Allen observes that it is common for cost/benefit studies that measure the cost of lockdowns to only use lost GDP as their metric—for example, the 3.5% drop in GDP experienced in the United States during 2020. Excluding the value of lost non-market goods from this equation, however, means vastly underestimating the cost of lockdowns. We have known for a long time that lockdown policies have resulted in:

A broad range of costs through lost civil liberty, lost social contact, lost educational opportunities, lost medical preventions and procedures, increased domestic violence, increased anxiety and mental suffering, and increased deaths due to despair and inability to receive medical attention.

Many of these costs cannot yet be studied because their effects will only be manifest in time. Nevertheless, Allen draws attention to studies showing that:

  • U.S. deaths of despair increased between 10–60% over the course of 2020.
  • About 1/3 of the excess deaths in the U.S. over 2020 were not COVID-19 deaths.
  • 418–2,114 excess suicides in Canada based on increased unemployment over the pandemic year.
  • Approximately 60,000 years of lost life will result in England from increased cancer deaths due to suspended screenings.
  • An explicit link between lost educational attainment and life expectancy. One U.S. study estimated school closures during the first wave of the pandemic will result in 13.8 million lost years of life.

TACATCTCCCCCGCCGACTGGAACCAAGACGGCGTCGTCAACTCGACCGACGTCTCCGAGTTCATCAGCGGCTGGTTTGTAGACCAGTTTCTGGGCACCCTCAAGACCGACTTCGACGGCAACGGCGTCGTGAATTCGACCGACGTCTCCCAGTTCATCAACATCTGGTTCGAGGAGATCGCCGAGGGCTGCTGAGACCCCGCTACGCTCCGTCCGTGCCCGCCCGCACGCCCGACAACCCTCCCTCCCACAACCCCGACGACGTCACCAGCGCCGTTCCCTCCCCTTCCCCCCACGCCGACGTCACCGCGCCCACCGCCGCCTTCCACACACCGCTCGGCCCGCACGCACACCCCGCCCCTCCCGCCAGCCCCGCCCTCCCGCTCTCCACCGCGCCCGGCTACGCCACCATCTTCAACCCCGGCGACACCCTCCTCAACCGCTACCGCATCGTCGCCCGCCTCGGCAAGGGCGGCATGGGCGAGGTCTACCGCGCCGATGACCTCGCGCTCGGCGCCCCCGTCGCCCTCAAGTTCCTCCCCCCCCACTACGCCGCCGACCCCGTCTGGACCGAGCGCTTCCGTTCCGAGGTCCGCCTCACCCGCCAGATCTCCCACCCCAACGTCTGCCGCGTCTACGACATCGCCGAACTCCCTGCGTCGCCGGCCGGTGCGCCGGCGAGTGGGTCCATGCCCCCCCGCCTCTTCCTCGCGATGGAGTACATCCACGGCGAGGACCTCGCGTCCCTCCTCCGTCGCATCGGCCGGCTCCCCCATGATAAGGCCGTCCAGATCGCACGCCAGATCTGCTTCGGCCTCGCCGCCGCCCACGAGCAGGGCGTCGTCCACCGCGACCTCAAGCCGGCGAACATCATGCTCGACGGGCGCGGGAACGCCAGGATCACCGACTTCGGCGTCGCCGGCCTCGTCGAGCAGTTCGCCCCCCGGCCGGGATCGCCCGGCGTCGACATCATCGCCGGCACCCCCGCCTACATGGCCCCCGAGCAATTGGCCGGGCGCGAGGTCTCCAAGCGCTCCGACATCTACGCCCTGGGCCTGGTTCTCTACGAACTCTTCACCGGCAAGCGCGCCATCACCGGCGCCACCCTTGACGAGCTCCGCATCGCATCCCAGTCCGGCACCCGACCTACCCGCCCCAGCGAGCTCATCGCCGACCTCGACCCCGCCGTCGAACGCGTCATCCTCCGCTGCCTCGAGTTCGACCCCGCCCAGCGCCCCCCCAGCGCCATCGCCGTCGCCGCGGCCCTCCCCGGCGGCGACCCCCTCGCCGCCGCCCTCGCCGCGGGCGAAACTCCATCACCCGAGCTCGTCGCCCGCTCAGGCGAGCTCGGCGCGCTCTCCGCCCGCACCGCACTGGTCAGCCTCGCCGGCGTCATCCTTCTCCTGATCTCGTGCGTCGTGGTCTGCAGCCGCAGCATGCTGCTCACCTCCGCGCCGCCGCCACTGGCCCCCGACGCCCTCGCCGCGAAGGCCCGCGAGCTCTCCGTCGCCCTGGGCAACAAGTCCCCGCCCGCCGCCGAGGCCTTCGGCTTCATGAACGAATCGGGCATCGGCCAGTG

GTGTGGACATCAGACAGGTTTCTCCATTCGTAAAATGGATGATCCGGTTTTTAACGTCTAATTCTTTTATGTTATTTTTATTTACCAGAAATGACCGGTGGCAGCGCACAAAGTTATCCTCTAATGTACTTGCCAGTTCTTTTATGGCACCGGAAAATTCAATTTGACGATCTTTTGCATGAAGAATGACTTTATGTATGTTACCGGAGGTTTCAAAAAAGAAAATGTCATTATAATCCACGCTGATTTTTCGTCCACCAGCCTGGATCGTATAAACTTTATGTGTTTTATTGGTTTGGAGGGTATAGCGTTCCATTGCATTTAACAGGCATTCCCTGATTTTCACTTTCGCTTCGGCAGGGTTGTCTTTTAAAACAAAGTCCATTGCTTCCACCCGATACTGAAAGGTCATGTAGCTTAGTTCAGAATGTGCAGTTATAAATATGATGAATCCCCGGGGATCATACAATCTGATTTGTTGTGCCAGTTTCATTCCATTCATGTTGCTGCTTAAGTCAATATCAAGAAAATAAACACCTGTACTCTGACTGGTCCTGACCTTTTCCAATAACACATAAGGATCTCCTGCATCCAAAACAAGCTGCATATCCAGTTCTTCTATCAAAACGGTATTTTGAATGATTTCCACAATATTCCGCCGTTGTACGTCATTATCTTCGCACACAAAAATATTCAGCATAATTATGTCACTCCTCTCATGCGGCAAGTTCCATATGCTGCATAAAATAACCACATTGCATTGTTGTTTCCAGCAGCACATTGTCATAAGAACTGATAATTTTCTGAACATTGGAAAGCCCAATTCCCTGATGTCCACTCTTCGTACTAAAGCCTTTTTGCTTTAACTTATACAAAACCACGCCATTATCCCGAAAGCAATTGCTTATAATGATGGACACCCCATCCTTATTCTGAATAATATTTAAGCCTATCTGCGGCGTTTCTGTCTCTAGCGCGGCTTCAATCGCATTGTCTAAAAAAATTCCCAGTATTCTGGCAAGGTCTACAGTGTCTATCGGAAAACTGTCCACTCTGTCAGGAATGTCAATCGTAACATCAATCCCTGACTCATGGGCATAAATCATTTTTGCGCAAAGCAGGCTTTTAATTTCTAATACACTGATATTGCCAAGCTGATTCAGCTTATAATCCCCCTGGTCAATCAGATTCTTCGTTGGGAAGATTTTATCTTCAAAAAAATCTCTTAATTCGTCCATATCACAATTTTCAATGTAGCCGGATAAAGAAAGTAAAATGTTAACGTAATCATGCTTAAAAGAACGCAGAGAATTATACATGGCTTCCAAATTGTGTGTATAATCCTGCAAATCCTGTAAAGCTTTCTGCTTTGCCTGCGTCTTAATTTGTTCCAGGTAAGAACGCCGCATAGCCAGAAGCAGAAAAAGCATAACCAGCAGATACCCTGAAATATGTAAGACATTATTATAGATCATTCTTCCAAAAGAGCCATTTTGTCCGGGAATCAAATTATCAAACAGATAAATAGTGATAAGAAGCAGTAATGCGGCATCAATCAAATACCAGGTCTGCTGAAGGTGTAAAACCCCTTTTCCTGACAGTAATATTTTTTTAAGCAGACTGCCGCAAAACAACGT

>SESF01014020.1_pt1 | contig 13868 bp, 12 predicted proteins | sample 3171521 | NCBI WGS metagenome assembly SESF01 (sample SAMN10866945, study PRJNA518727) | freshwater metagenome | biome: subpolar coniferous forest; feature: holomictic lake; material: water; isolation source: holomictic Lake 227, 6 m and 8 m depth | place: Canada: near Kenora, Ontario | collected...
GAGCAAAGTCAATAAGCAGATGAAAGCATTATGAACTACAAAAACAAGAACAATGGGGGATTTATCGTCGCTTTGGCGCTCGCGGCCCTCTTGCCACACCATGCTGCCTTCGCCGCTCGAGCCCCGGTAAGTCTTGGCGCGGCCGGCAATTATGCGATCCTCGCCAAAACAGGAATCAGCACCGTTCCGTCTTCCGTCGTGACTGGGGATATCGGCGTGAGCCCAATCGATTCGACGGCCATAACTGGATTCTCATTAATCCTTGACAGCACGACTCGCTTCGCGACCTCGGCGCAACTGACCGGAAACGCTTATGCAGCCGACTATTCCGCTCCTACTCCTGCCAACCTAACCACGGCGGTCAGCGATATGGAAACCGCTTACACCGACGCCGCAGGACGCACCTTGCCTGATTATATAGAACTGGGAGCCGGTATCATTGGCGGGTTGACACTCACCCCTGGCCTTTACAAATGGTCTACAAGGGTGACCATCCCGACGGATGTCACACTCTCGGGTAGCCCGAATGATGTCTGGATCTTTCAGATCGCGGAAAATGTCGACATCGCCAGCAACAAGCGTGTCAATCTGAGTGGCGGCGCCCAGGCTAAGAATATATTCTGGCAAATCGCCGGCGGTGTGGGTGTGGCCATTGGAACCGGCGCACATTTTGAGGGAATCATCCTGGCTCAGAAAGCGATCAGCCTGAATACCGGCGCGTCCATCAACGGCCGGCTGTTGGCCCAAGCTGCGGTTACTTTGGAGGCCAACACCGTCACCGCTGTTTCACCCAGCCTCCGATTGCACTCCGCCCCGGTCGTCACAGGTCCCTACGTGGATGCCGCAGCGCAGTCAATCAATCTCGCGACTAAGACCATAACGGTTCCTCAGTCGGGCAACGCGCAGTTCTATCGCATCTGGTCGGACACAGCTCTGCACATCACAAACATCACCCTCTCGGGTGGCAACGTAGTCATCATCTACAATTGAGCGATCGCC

• Unemployment shocks in the U.S over the next 15 years unemployment will increase deaths by 800,000, disproportionately affecting women and African-Americans.

As a centrepiece of his research, Allen uses a metric that realistically accounts for these costs to calculate the cost/benefit ratio of lockdowns in terms of life-years saved. He finds that ratio to be 141—that is, the cost of lockdown mandates may be 141 times higher than any benefit they accrue to a population.

In concluding, Allen remarks that “the preconceived success of lockdowns was driven by theoretical models that were based on assumptions that were unrealistic and often false. The lack of any clear and large lockdown effect is because there isn’t one to be found.”

Doubtless, researchers will be dissecting this issue for years to come. If this study is an omen of what is to come, policymakers still utilising lockdowns today should take heed and adjust course post-haste.

Originally published at the Canberra Declaration.